Since everyone loves analogies -- especially car ones -- I think a better one would be expecting people to tell the difference between a gear shift lever (on steering column) and turn signal lever. Both look pretty much the same, if you don't know what you are looking at.

        It seems reasonabl

      • What you're highlighting is the imlicit expectation among software designers that users will come to understand the how the Internet works. That is, that users will understand what a URL is, how DNS works, what a search engine is, and ehat happens when you enter a search phrase versus entering a URL.

        Those are unwarranted expectations. An analogy would be cars designed on the assumption that drivers understand how internal combustion engines work. Few of us would be able to drive safely if that was a prere

    • Yeah, that would explain the link to in the article below. Those people that type URL's wrong are all lusers. They probably get internet access just to be able to read, that must be ti. Whoops where I go.
  • not new (Score:5, Funny)

    by Anonymous Coward on Saturday February 12, 2005 @10:56AM (#11651494)
    I remember the time several years back when I read about people registering misspelled web addresses. So I thought I'd take a look, and tried the first spelling mistake I thought of,

    I've been very careful since about what I type.
    • I second that (Score:2, Interesting)

      I also had the same idea about the same site. I thought it would be funny to see what was there. Now I am emotionally scarred and, since I'm a Californian, I'm thinking about suing.
  • slashdot (Score:5, Interesting)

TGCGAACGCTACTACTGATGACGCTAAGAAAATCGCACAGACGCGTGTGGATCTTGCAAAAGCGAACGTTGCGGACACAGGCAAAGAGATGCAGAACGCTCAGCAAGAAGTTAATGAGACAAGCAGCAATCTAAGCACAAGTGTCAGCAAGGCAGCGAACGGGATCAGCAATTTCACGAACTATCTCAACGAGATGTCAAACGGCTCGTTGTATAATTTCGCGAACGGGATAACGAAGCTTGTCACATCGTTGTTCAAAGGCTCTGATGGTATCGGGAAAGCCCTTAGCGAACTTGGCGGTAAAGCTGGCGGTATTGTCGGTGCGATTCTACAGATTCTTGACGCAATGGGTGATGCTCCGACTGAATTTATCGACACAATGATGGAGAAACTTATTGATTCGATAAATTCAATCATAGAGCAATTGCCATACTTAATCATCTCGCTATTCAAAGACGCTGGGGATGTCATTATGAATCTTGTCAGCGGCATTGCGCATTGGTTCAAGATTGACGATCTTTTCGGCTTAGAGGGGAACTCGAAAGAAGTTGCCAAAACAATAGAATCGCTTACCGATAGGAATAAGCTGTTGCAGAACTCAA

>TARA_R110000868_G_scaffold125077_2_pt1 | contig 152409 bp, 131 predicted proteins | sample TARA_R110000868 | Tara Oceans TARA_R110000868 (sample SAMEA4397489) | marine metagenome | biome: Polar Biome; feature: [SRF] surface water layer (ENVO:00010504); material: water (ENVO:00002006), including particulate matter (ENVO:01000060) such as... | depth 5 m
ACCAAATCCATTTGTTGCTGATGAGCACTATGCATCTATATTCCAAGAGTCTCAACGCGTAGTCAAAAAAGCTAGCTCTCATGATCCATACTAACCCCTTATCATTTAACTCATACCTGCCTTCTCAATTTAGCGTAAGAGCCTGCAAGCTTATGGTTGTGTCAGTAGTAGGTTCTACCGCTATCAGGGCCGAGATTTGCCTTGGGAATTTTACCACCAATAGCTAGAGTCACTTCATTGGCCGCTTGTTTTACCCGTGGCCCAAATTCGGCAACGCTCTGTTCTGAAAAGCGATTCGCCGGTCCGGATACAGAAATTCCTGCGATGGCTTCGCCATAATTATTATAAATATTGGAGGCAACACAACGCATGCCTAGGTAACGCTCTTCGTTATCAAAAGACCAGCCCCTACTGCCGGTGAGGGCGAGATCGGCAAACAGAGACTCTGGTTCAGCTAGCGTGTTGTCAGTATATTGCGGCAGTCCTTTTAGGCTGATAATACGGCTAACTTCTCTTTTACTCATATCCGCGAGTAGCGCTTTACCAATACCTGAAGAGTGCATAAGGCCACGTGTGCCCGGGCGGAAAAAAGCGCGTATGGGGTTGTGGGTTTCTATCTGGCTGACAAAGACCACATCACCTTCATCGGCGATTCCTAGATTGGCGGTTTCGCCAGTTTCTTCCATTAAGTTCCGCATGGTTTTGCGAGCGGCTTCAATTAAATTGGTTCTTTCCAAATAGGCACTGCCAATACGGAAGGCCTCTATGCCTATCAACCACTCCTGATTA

by digitalchinky ( 650880 ) on Saturday February 12, 2005 @10:57AM (#11651498)
    I recall once typing in, (incorrectly) and ended up at a site displaying nice frequency/time graphs of how often that occured. (A lot)

    I wish I could remember what it was - I think - (now just a black page with an automatic redirect)

    One of those milk through the nose moments.
  • "Various studies have estimated that 10 percent to 20 percent of all hand-entered URLs are mistyped"

    Surely that number is slightly exagerated there? My personal score would be well under 1%, and I practically live on the internet. That's a lot of URLs that I type.

    Especially with the drop-down menus telling URLs that start with the letters you are typing, I don't see how people could mistype that many URLs.
    • Re:Studies? (Score:5, Informative)

      by zeux ( 129034 ) * on Saturday February 12, 2005 @11:03AM (#11651526)
      I work for a company that exploits mistyped URLs.

      From our business, we found that a dial up user does an average of 4 bad requests a month and a broadband user an average of 10.
      • Precisions (Score:3, Interesting)

        by zeux ( 129034 ) *
        Oh and we work at the DNS level with DNS NXDOMAIN anwsers.

        That means that these figures I gave in the parent post DO NOT include mistyped URLs going to a registered domain (ie which is a domain that does exist) and all the errors caught by under Internet Explorer and under Firefox.

        Also, we only care about HTTP traffic.

        That explains maybe the difference between our numbers and the 10% to 20% the studies found...
    • Surely that number is slightly exagerated there?